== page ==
I see ecotheology as a sub-category of changes of culture; it is about a transformation of the ways we see our ultimate relations to one another in the context of our relation to the ultimate sources of life and renewal of life, to God/the cosmos. This is a very important aspect of transformation of culture and consciousness, since theology gives us our ultimate sanctions for what is good, true and beautiful; for what inspires reverence and commitment. But again it would be possible to do a certain amount of ‘green-wash’ of our theology, and even our liturgical spaces, that would be mostly escapist, allowing us to feel comforted and uplifted by imagining a harmony of humans and other earth beings sustained by the divine, but without any real changes of daily life. Our religious cultures are very skilled in this kind of escapist evasion of real change.
As we think about the interconnection of transformation of consciousness and culture, including religious culture, technology and ecojustice, I suggest eight major patterns of transformation of relations. Many of these changes are not so much new as a reclaiming of patterns that existed in earlier cultures, even in early stages of the ancient Mediterranean cultures of Greece and Israel that founded Christianity:
From a politics of survival of the fittest that allocates resources and power to the most powerful, to a political community based on participatory democracy, community-based decision-making and representation of the interests of nature in making decisions.
From an economy of maximization of profits that treats nature as “material resources” to be used and as a depository of waste without accountability, to an economy of sustainability that will renew nature from generation to generation.
From the concept of one superior culture (white, Western, Christian) to be imposed on all other people to “save” and to “civilize” them, to a respect for a diversity of human cultures in dialogue and mutual learning, overcoming racist hierarchy and defending particularly the bioregional cultures on the verge of extinction.
From patriarchal dominance as the “order of creation” and society, as the necessary way to keep “right order” in all relations, to a recognition that patriarchal dominance is the root of distorted relations between genders, which, in turn, is the model of domination between ruling men and nature, and a shift to gender equality, equity and mutual interrelations in all aspects of life.
From a psychology that splits mind from body, mind from physical nature, setting mind as superior and ruling over body and nature, to a holistic psychology of humans as psychophysical wholes in interrelations with the rest of nature, also psychophysical beings, in one community of life.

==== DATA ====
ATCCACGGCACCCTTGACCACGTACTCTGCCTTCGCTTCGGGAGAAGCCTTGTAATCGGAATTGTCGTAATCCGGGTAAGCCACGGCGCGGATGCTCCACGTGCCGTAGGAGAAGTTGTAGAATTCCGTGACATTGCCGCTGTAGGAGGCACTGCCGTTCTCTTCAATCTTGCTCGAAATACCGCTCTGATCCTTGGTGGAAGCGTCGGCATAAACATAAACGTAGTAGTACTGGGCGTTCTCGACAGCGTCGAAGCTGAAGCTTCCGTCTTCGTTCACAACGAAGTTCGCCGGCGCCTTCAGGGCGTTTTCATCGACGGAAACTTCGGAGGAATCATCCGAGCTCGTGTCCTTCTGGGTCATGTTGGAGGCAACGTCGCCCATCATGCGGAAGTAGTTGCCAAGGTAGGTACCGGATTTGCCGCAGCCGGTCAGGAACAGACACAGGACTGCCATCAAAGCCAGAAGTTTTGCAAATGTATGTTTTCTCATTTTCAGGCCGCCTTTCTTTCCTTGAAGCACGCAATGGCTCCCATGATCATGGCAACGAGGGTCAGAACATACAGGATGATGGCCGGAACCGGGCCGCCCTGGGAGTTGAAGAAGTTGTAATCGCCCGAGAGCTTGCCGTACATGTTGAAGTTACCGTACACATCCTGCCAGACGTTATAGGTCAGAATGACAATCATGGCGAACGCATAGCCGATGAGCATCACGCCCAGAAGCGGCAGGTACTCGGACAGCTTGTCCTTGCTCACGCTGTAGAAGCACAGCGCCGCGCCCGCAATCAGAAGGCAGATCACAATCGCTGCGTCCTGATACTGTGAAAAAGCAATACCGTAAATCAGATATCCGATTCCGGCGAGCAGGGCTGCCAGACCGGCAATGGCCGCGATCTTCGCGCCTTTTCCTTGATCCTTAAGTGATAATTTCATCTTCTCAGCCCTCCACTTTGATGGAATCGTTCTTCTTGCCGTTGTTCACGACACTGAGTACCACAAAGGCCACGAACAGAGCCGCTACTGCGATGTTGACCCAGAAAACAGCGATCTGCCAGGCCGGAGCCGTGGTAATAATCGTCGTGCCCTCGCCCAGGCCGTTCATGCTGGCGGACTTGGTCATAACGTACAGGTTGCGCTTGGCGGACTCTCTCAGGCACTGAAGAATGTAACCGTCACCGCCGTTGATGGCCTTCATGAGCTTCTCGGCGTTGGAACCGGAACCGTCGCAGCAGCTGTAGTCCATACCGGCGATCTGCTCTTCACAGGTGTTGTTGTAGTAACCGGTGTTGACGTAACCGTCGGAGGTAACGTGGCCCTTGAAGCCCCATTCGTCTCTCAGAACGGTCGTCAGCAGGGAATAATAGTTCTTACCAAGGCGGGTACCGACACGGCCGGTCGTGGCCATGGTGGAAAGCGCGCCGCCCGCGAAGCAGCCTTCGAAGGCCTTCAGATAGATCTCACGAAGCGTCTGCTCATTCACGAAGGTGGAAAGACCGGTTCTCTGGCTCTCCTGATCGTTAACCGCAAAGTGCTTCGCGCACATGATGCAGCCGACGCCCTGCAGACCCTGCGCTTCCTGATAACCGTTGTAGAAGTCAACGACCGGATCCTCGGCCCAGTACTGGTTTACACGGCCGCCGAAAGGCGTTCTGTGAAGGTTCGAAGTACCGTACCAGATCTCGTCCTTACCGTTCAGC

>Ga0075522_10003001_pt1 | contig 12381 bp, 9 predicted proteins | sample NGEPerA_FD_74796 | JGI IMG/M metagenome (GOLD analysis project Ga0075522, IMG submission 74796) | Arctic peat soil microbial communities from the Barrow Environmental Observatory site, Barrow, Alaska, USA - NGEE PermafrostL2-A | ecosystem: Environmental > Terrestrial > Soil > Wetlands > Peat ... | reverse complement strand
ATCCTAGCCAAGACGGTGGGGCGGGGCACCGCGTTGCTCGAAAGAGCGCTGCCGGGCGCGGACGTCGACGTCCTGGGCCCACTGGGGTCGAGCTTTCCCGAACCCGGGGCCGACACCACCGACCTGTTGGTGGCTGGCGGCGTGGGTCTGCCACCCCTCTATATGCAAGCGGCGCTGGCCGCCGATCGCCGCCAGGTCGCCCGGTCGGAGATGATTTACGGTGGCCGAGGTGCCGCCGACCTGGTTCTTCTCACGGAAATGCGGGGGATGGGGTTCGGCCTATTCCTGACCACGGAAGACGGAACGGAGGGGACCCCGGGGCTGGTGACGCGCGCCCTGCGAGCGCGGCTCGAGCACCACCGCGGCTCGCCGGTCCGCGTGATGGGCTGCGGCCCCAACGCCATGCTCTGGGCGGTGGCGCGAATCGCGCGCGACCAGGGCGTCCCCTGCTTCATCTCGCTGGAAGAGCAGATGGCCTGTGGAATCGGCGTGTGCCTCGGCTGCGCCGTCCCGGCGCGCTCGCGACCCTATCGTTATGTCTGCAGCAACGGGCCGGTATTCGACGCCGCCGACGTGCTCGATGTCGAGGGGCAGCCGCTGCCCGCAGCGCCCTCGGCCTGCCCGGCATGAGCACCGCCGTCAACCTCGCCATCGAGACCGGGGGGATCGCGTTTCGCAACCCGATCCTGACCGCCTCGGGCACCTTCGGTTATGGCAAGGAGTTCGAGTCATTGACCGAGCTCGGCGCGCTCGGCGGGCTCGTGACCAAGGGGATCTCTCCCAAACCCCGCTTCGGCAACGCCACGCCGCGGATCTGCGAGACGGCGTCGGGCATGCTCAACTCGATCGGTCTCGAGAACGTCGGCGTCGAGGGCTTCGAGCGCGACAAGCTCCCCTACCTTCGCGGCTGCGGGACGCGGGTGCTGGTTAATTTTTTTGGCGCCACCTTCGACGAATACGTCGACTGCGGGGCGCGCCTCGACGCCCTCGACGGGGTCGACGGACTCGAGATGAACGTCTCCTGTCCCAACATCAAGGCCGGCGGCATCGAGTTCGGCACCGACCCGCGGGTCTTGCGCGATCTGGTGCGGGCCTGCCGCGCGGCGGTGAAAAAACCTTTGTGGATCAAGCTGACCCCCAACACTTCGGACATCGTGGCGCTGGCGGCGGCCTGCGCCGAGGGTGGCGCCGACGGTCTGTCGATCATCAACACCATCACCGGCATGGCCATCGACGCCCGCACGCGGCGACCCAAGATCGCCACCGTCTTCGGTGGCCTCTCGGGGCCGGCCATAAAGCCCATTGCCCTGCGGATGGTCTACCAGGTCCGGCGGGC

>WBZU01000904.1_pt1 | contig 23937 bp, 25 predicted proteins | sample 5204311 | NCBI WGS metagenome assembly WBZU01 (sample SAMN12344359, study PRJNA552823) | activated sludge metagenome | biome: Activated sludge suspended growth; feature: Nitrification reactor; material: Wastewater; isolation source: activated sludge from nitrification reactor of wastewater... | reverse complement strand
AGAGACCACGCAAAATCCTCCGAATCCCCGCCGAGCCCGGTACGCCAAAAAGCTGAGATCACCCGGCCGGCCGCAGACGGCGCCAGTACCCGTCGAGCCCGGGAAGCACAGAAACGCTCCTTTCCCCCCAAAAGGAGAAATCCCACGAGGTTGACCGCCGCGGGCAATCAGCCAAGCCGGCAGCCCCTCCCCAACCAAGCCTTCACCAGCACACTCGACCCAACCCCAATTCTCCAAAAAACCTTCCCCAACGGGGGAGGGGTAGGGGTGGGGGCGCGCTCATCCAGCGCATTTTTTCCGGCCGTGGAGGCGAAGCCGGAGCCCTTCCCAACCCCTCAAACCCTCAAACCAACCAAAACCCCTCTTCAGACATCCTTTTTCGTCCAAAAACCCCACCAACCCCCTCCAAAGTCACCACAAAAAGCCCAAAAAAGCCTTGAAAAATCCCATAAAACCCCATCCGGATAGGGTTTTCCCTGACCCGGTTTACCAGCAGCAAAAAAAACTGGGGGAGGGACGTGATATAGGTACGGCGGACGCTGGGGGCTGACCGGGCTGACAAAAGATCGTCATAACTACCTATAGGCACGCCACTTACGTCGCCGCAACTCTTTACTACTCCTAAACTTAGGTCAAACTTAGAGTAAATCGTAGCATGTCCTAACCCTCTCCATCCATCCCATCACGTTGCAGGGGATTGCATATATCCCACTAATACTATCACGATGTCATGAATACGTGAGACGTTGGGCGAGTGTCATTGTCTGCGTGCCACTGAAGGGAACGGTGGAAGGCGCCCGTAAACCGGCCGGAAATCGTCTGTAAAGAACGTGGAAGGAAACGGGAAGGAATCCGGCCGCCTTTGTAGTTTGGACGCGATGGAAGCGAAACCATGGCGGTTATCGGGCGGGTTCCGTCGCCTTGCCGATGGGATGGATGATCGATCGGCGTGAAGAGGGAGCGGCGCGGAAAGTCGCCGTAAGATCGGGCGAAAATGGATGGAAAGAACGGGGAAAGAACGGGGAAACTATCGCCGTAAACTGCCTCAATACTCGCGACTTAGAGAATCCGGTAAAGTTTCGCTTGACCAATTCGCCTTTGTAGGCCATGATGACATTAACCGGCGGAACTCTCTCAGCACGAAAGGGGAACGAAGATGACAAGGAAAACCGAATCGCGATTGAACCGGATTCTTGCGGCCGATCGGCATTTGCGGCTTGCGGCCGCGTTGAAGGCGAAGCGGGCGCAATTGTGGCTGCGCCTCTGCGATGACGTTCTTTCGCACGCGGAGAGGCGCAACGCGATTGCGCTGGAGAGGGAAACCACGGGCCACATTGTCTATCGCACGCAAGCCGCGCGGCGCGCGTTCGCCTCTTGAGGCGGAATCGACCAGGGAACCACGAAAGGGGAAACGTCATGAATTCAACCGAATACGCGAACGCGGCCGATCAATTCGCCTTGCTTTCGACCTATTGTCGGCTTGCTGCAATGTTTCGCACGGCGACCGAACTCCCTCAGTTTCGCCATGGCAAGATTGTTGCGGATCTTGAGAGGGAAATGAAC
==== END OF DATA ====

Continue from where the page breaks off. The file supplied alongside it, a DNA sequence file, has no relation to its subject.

From an ethic that non-human entities on the earth and the universe—animals, plants, minerals, etc—only have utilitarian use value for humans for industrial development, to a view of all things as having intrinsic value, to be respected and celebrated for their own being.
From a mechanistic view of the universe as composed of inert physical matter pushed and pulled from outside, to a view of the universe as organic, as a living whole manifesting energy, spirit and creativity.
From a conception of God, the ultimate source of life and renewal of life, as holding all sovereign power outside of and ruling over nature, to a conception of God as the ultimate source of life, that is under, around, in and through, sustaining and renewing nature and human beings together.
Berry’s Great Work has issued a challenge of creating ecologically sustainable community as the primary task of this generation to which we must give our full attention and creative energies. How are US Americans responding to this challenge? The 2000 Presidential campaign gave little evidence of seriousness about this issue, despite Al Gore’s effort to present himself as the “green” candidate. Rather, continued over-consumption is presented as the promise of the future, and each candidate competes to claim that he will provide more of this glut to privileged US Americans.
The challenge of ecological community demands a transformation to all the systems of relationship, political, economic, social, cultural, cosmological and theological. The ecological crisis has been called a crisis of “alterity,” a crisis of all the ways that we have related to the “other” in Western culture, our relationship to the “other” in ourselves, and toward the “other” as other gender, race, class, to nature, the cosmos and deity. Sustainable community must be based on a transformation, ideologically and practically, of all these relations, from one of patterns of domination to patterns of reciprocity and mutual affirmation.
Changes of consciousness and culture are crucial, but they must be incarnated in social systems and expressed in new technologies. Current public discourse in the United States suggests deep resistance, avoidance, co-optation and trivialisation of the task to which Berry calls us. Will only deeper disasters that touch the affluent be necessary to issue a wake-up call too compelling to be ignored?
Professor Rosemary Radford Ruether, Garrett Theological College, 2121 Sheridan Road, Evanston, Illinois 60201 USA
Republished with permission from Worldviews: Environment, Culture, Religion, Volume 5 no 11/111 2001, published by Brill